Allen Woody Biography
Film director, actor, writer. Born Allan Stewart Konigsberg, on December 1, 1935, in Brooklyn, New York, to Martin and Nettie Konigsberg. Allen is known best as the creator of films infused with self-deprecating, intellectual banter. His films typically parody the neuroses of the social class of New York sophisticates to which Allen himself belongs. Allen briefly attended New York City College, although he never graduated. During college, he wrote one-liners for the columnist Earl Wilson. It was at this time that he changed his name from Allan Konigsberg to Woody Allen. Soon after, he began writing for television, and in the early ‘60s, he worked as a stand-up comedian. In 1964, Woody Allen, a comedy album featuring his stand-up material, was nominated for a Grammy Award. In 1965, he wrote his first screenplay, What’s New, Pussycat, a film in which he also starred. Following the success of this film, he directed What’s Up, Tiger Lily? (1966), a James Bond spoof that was not as commercially successful as What’s New, Pussycat, but which nonetheless established Allen as a cutting edge humorist. The cast lists for Allen’s films usually read like a who’s who of Hollywood. His featured stars are often the most established or up-and-coming actors of the day, and he frequently works with the same actors as well as technical crew. Dianne Wiest, for instance, was featured in Radio Days (1987) and Bullets Over Broadway (1994). Judy Davis, another Allen favorite, has appeared in Husbands and Wives (1992), Deconstructing Harry (1997), and Celebrity (1998). Additionally, Allen has a history of casting his significant others for his films. Louise Lasser, to whom Allen was married in the late ‘60s, starred in numerous film and theater projects penned by Allen. Works featuring Diane Keaton, whom Allen dated in the ‘70s, included Sleeper (1973); Annie Hall (1977), which earned Allen an Oscar for Best Director; Manhattan (1979); and Radio Days (1987). Mia Farrow, for whom Allen wrote numerous roles throughout their long-standing relationship, appeared in The Purple Rose of Cairo (1985), Hannah and Her Sisters (1986), also featuring Wiest; Alice (1990), Shadows and Fog (1992) and Husbands and Wives (1992). Allen is the recipient of numerous awards for his film work. Among his honors, he has been nominated for 20 Academy Awards, winning three; as well as nine Golden Globes—one which he won for the critically acclaimed The Purple Rose of Cairo.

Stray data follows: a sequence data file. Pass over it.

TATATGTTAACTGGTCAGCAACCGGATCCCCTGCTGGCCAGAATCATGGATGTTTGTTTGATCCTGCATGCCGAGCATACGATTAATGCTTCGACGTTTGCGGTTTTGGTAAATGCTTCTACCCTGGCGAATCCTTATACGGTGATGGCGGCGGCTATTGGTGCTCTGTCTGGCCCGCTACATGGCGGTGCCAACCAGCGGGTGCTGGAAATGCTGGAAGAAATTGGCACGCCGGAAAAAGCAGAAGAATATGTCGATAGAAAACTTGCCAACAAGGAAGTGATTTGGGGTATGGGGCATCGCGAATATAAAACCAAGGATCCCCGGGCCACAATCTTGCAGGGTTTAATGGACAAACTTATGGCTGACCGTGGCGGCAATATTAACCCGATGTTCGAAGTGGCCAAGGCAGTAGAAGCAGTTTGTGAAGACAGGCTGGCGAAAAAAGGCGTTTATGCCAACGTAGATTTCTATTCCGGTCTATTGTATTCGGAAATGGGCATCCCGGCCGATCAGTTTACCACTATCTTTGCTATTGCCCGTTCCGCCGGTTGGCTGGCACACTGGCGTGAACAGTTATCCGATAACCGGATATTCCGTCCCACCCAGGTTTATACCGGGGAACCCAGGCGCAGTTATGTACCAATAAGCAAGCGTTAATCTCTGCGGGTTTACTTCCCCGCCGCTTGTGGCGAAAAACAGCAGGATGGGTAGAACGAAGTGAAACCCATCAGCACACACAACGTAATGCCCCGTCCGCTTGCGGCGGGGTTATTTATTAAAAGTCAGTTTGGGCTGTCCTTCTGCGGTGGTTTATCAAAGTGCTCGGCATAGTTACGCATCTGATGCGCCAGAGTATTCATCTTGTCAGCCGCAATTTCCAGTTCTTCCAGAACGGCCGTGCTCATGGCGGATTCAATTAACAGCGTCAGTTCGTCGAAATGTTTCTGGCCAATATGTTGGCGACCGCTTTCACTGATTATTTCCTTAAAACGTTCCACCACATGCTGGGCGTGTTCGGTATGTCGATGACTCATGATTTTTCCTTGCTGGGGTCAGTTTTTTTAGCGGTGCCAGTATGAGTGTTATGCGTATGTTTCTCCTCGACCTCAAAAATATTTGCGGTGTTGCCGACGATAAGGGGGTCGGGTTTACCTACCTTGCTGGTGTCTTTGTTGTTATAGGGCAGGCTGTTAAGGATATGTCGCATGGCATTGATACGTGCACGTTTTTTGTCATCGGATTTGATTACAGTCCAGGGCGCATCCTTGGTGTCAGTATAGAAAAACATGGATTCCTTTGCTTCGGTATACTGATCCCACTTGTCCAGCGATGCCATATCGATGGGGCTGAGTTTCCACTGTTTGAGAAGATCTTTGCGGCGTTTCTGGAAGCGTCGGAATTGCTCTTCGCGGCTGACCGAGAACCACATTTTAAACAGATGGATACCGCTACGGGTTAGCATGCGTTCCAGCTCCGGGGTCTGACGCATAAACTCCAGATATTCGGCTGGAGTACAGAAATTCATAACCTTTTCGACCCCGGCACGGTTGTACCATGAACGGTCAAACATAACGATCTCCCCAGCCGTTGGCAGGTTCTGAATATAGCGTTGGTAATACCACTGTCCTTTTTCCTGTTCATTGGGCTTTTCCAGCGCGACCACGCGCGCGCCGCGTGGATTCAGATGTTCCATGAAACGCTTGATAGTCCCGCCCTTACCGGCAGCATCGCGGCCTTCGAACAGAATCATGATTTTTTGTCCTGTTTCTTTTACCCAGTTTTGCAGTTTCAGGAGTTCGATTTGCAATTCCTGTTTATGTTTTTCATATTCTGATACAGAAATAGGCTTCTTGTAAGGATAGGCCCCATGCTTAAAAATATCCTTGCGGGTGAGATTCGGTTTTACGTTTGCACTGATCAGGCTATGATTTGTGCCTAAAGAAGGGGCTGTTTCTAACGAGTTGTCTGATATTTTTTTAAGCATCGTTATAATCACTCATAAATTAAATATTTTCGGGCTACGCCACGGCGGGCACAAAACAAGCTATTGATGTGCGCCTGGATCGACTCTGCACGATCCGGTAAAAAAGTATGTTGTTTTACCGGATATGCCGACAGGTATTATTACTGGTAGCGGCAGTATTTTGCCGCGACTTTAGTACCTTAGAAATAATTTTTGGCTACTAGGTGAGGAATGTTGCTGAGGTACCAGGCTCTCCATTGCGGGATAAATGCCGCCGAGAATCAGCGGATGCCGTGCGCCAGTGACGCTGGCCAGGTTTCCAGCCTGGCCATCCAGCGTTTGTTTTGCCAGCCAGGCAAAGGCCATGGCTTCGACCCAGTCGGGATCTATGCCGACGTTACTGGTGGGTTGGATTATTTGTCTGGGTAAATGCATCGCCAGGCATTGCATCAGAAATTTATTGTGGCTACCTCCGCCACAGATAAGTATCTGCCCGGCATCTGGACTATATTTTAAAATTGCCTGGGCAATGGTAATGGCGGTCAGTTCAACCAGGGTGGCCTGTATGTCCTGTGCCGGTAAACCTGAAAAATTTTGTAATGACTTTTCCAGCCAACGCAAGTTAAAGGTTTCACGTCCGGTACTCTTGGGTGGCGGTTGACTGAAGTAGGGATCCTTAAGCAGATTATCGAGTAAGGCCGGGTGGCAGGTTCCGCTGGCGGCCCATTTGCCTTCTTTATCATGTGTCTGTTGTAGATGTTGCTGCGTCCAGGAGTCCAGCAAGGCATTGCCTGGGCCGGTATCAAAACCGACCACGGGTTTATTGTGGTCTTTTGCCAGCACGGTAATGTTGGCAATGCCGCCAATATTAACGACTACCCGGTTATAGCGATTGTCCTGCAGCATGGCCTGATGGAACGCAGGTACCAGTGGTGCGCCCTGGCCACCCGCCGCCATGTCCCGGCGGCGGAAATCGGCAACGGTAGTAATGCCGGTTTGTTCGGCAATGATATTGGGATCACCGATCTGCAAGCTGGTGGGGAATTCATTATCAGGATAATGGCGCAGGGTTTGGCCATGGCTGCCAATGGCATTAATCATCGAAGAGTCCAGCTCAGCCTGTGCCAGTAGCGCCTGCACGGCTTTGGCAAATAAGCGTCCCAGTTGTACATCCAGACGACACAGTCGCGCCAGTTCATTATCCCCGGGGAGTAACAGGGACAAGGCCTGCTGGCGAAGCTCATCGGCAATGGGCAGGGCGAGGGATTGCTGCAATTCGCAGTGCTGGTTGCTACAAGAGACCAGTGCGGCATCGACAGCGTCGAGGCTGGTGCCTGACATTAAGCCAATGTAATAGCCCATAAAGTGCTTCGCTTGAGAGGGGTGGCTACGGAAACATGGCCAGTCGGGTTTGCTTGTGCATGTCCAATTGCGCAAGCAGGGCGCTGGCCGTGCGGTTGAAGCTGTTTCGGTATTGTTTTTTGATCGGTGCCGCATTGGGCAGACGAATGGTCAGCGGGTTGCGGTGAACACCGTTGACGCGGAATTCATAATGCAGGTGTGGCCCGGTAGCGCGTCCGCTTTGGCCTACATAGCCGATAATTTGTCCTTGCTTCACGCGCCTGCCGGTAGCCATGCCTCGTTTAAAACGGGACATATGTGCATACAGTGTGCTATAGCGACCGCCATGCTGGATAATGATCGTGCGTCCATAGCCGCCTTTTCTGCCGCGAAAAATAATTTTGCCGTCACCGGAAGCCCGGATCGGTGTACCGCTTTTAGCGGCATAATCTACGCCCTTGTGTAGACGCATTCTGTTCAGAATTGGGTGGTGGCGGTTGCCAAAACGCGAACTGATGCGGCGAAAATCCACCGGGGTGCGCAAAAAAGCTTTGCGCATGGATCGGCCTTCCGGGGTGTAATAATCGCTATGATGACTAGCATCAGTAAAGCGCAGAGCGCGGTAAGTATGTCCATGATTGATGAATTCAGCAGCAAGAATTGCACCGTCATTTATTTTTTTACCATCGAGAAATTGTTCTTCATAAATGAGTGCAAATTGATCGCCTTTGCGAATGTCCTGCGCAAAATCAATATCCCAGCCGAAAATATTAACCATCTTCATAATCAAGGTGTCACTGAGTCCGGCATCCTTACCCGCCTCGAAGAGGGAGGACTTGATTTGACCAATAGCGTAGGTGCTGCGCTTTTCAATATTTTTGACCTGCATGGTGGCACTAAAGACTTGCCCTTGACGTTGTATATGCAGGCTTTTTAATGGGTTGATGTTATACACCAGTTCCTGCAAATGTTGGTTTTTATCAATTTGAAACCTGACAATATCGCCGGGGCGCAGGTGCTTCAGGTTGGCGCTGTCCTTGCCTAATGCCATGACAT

His most recent films include Sweet and Lowdown (1999), starring Samantha Morton and Sean Penn in Oscar-nominated performances; and Small Time Crooks (2000), costarring Tracey Ullman as the wife of failed criminal, played by Allen. A jazz clarinet player, since 1997, Allen has played with the Eddy Davis New Orleans Jazz Band in New York City. He is the author of numerous humor collections, including Getting Even (1971), Without Feathers (1975), and The Lunatic’s Tale (1986). In 1954, Allen married childhood sweetheart Harlene Rosen, but the couple divorced in 1960. In 1964, he married actress Louise Lasser, who had appeared in Allen’s 1965 film, What’s New, Pussycat. She and Allen divorced in 1969. Lasser was also featured in Allen’s Stardust Memories (1980). In 1980, Allen and actress Mia Farrow began a long-term relationship, and the couple had a son, Satchel (now Seamus), born in 1987. Together they adopted two more children—Moses and Dylan (now Eliza). In 1992, while living with Farrow, Allen became romantically involved with Farrow’s adopted daughter, Soon-Yi Previn, who was then 21. His relationship with Previn launched a media frenzy, during which time Allen and Farrow severed ties. In 1997, Allen and Previn married in Venice. They are the parents of two adopted daughters, Bechet (named after jazz clarinetist Sidney Bechet, Allen’s idol) and Manzie Tio. .